Arboretum offers multiple volunteer opportunities

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Arboretum offers multiple volunteer opportunities

The UW-Madison Arboretum offers volunteer opportunities for those interested in seeing what working with plants in an outdoor setting is like.

The UW-Madison Arboretum offers volunteer opportunities for those interested in seeing what working with plants in an outdoor setting is like.

Britni Petitt / Clarion

The UW-Madison Arboretum offers volunteer opportunities for those interested in seeing what working with plants in an outdoor setting is like.

Britni Petitt / Clarion

Britni Petitt / Clarion

The UW-Madison Arboretum offers volunteer opportunities for those interested in seeing what working with plants in an outdoor setting is like.

Britton Downing, Contributor

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Susan Carpenter is the UW-Madison Arboretum’s native plant gardener and is in charge of coordinating volunteer opportunities in the gardens. This is no small task. The University of Wisconsin–Madison Arboretum website states “The UW–Madison Arboretum is an outdoor ecological laboratory. The advancement of ecological science is an important part of our mission, integrated with land stewardship and education.”

Even though Carpenter is not responsible for the management of the entire Arboretum, the Native Plant garden is a reflection of the rest of the property and plays a very important role in our understanding of indigenous plant species in Wisconsin.

On this particular day the volunteers were collecting seeds that are used for future restoration work at the Arboretum. Mostly growing on the perimeter of the Dry Limestone Prairie and the Rain Garden, the two species that were being collected were Indian Grass (Sorghastrum Nutans) and Rosinweed (Silphium Integrifolium).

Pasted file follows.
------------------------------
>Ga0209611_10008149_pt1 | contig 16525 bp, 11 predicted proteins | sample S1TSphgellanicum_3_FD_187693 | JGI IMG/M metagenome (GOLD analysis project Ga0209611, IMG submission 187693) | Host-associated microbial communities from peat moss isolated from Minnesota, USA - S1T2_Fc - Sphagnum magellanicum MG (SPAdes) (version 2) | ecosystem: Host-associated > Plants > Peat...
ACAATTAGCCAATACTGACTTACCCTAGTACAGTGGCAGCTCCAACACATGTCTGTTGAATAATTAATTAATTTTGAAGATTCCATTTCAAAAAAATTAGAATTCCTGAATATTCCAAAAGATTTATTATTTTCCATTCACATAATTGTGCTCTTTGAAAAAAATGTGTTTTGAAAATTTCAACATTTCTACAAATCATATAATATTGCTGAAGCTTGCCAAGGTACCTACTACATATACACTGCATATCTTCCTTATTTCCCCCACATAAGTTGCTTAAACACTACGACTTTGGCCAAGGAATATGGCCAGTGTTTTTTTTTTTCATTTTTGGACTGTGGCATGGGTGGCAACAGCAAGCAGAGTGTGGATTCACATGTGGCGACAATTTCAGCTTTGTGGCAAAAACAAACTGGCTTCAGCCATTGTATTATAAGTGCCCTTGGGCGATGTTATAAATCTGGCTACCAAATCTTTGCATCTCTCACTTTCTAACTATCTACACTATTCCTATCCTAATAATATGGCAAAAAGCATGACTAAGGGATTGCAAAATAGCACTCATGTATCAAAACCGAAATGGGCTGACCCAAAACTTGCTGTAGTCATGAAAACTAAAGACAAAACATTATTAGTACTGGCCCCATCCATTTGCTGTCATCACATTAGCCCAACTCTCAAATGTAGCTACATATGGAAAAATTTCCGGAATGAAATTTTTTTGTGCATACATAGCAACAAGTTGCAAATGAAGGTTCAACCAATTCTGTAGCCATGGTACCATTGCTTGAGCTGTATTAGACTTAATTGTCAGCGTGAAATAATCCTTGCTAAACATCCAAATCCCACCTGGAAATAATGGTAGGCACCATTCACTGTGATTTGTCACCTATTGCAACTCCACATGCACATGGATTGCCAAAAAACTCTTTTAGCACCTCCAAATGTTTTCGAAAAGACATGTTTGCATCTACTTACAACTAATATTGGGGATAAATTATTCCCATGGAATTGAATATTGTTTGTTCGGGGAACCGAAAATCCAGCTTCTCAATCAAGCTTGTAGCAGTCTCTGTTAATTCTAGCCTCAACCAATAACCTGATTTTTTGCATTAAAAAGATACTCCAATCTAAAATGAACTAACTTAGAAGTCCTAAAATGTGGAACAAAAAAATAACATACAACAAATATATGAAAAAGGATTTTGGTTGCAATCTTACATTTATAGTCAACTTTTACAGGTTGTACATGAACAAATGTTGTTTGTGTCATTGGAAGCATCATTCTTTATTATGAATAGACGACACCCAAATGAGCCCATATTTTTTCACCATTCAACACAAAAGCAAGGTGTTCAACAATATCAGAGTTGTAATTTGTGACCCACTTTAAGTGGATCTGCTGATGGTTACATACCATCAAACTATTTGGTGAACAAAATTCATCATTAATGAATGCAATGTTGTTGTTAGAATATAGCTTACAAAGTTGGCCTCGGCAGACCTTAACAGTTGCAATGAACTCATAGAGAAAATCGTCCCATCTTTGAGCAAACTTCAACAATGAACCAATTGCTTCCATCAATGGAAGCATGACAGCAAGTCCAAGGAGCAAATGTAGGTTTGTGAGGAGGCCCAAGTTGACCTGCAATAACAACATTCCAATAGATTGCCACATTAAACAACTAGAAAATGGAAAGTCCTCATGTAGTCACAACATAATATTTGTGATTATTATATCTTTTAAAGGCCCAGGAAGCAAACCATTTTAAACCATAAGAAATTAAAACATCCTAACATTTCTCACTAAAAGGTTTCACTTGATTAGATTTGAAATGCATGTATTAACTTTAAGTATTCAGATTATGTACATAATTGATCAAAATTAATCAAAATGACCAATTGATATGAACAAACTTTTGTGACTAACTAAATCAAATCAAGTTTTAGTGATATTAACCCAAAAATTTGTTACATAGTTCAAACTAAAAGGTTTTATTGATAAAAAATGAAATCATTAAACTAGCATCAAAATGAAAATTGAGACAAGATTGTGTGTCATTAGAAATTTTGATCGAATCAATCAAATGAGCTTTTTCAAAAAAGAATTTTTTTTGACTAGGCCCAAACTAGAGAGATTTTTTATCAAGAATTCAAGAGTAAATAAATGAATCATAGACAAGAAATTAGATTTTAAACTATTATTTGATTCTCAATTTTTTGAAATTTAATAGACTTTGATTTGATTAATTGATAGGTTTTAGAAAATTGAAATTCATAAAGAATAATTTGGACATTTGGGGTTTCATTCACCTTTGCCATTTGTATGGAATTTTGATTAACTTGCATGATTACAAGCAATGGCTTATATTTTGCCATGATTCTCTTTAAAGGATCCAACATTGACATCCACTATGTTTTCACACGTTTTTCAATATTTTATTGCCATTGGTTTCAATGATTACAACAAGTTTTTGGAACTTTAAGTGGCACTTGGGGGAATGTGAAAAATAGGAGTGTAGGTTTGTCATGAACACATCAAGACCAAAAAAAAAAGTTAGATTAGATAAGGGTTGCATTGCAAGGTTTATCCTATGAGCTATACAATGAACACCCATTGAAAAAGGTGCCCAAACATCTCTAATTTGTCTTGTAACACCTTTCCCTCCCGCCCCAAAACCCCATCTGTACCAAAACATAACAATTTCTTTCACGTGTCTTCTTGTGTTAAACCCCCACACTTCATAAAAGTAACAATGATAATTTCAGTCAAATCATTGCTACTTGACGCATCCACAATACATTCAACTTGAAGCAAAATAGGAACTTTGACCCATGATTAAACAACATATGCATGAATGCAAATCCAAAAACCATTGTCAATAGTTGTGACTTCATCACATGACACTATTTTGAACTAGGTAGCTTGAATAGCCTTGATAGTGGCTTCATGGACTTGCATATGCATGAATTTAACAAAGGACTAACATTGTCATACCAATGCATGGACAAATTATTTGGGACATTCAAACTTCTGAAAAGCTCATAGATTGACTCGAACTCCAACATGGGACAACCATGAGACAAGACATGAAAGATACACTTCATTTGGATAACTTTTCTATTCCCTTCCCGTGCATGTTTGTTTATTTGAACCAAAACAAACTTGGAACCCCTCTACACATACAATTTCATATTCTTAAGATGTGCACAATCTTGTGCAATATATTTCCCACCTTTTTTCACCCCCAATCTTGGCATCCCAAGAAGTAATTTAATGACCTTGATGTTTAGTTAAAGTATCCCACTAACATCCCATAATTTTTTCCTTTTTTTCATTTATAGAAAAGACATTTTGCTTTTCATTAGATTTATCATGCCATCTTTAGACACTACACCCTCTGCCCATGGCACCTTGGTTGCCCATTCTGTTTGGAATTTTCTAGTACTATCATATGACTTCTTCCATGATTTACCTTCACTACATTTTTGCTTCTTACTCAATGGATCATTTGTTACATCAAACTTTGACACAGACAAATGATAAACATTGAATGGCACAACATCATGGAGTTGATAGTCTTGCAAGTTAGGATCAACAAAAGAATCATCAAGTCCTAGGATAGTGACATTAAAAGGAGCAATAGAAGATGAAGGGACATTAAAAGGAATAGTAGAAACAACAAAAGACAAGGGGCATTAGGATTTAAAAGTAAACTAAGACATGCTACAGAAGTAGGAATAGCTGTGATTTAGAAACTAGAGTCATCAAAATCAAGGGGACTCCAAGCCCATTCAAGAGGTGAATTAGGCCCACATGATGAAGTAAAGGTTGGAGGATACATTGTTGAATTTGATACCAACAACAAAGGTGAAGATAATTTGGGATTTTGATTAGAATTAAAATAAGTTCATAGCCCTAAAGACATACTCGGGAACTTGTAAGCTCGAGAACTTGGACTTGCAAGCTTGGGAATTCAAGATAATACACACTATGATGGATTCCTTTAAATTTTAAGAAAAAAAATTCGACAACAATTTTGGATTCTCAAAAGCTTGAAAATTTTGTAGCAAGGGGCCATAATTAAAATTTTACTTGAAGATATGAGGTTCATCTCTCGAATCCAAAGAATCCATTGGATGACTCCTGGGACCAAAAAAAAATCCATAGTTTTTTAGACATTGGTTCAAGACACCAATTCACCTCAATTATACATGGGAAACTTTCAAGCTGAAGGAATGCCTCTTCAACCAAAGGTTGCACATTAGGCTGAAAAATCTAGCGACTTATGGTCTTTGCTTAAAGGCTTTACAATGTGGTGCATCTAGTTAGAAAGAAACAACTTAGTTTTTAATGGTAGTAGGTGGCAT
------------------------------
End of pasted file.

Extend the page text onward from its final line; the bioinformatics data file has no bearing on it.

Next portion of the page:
Neither one of these plants are very showy but that does not diminish their value. Both plants can be used for erosion control, restoration work, and to create habitats for pollinators. The collection method was simple; volunteers collected seeds by hand that were labeled with their species, date, and collection point. Although seed collection is end of season work, this workday was just capping off a rich season of outdoor gardening that lasts from March until the gardens begin dormancy for the winter.

For someone interested in seeing what working with plants in an outdoor setting is like, this is a great entry level opportunity. The Arboretum Native Plant Gardens host between 50 to 70 volunteers per year. Work is done on weekdays, and usually consist of 4 to 8 people and no experience is necessary. Volunteers range from people earning Service-Learning hours, to legacy learners, and one-timers.

Workdays are not scheduled during inclement weather, but this kind of gardening is not a flip flops and tank top work either. Carpenter recommended that volunteers should have long pants, sunscreen, hats, closed toe shoes, bug-spray, and water.

If you are interested in volunteering, contact Judy Kingsbury at UW Madison Arboretum at [email protected],  or you can go to the Arboretum’s website to learn more about other program offering at arboretum.wisc.edu/visit/.

Editor’s note: Into the Field is a ocassional feature that explores volunteer opportunities in environmental sciences.